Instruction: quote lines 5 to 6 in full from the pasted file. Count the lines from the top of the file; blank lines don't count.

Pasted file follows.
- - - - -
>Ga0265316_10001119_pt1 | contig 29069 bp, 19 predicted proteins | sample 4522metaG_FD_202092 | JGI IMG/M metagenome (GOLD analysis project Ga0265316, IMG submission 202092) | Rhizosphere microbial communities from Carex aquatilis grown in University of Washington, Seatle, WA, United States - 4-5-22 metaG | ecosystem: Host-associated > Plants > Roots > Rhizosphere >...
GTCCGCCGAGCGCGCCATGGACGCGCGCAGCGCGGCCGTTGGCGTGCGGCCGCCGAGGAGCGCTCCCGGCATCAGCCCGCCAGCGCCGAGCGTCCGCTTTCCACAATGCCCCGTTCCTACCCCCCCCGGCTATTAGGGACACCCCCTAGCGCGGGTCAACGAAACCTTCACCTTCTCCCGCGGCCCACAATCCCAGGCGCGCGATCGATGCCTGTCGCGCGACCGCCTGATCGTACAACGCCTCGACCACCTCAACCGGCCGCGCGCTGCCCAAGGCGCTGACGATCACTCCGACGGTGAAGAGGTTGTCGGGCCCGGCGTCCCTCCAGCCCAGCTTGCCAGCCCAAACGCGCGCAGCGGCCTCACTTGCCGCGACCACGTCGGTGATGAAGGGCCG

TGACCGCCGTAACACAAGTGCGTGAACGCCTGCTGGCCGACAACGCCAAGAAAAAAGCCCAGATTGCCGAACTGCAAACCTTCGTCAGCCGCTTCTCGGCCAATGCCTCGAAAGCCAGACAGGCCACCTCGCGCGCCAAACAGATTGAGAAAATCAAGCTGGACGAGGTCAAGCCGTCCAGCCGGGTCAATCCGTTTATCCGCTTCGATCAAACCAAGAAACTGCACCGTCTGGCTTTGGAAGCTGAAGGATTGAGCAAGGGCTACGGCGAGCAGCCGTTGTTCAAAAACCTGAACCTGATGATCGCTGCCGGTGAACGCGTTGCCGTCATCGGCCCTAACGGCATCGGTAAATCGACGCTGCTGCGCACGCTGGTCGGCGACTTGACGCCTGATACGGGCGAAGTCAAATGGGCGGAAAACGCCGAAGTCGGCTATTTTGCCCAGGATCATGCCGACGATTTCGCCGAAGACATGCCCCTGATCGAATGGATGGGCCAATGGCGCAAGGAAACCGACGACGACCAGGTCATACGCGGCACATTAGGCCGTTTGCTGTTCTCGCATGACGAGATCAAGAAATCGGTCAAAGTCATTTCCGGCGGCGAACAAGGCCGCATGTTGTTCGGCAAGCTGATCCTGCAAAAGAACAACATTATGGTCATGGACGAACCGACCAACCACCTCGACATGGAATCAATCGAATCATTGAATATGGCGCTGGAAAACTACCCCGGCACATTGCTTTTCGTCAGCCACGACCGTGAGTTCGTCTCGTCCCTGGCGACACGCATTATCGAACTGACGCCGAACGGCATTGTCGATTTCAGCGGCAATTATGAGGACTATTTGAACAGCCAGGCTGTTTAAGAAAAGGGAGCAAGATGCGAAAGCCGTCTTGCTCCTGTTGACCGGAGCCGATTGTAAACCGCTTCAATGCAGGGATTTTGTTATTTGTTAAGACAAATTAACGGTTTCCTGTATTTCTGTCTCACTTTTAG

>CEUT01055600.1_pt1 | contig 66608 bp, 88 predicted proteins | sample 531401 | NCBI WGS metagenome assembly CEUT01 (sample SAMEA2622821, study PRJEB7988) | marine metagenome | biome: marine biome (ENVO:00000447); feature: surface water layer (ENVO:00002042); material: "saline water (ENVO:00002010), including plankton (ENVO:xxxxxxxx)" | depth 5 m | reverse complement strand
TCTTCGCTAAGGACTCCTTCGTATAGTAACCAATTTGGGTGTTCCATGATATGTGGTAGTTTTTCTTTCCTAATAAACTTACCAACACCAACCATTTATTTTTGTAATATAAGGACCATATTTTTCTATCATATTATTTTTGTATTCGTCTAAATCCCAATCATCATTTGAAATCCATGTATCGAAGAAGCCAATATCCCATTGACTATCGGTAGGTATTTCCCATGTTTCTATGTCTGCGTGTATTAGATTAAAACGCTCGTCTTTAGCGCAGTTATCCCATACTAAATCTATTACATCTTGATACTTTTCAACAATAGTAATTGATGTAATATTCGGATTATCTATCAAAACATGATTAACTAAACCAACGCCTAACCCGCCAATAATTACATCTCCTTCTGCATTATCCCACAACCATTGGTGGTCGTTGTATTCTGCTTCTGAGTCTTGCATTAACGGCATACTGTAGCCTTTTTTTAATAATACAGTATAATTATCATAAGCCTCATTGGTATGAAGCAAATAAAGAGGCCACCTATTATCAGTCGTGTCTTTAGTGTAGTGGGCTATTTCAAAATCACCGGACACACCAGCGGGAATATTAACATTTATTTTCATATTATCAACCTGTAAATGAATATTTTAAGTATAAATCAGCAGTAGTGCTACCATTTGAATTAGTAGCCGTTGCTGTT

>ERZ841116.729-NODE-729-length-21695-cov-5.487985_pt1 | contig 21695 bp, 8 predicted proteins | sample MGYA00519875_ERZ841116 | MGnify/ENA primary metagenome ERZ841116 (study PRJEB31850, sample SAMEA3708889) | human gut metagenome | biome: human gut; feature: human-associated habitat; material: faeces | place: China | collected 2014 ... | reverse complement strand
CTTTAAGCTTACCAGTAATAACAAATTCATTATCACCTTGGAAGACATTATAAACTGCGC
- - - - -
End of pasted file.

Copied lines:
TCTTCGCTAAGGACTCCTTCGTATAGTAACCAATTTGGGTGTTCCATGATATGTGGTAGTTTTTCTTTCCTAATAAACTTACCAACACCAACCATTTATTTTTGTAATATAAGGACCATATTTTTCTATCATATTATTTTTGTATTCGTCTAAATCCCAATCATCATTTGAAATCCATGTATCGAAGAAGCCAATATCCCATTGACTATCGGTAGGTATTTCCCATGTTTCTATGTCTGCGTGTATTAGATTAAAACGCTCGTCTTTAGCGCAGTTATCCCATACTAAATCTATTACATCTTGATACTTTTCAACAATAGTAATTGATGTAATATTCGGATTATCTATCAAAACATGATTAACTAAACCAACGCCTAACCCGCCAATAATTACATCTCCTTCTGCATTATCCCACAACCATTGGTGGTCGTTGTATTCTGCTTCTGAGTCTTGCATTAACGGCATACTGTAGCCTTTTTTTAATAATACAGTATAATTATCATAAGCCTCATTGGTATGAAGCAAATAAAGAGGCCACCTATTATCAGTCGTGTCTTTAGTGTAGTGGGCTATTTCAAAATCACCGGACACACCAGCGGGAATATTAACATTTATTTTCATATTATCAACCTGTAAATGAATATTTTAAGTATAAATCAGCAGTAGTGCTACCATTTGAATTAGTAGCCGTTGCTGTT

>ERZ841116.729-NODE-729-length-21695-cov-5.487985_pt1 | contig 21695 bp, 8 predicted proteins | sample MGYA00519875_ERZ841116 | MGnify/ENA primary metagenome ERZ841116 (study PRJEB31850, sample SAMEA3708889) | human gut metagenome | biome: human gut; feature: human-associated habitat; material: faeces | place: China | collected 2014 ... | reverse complement strand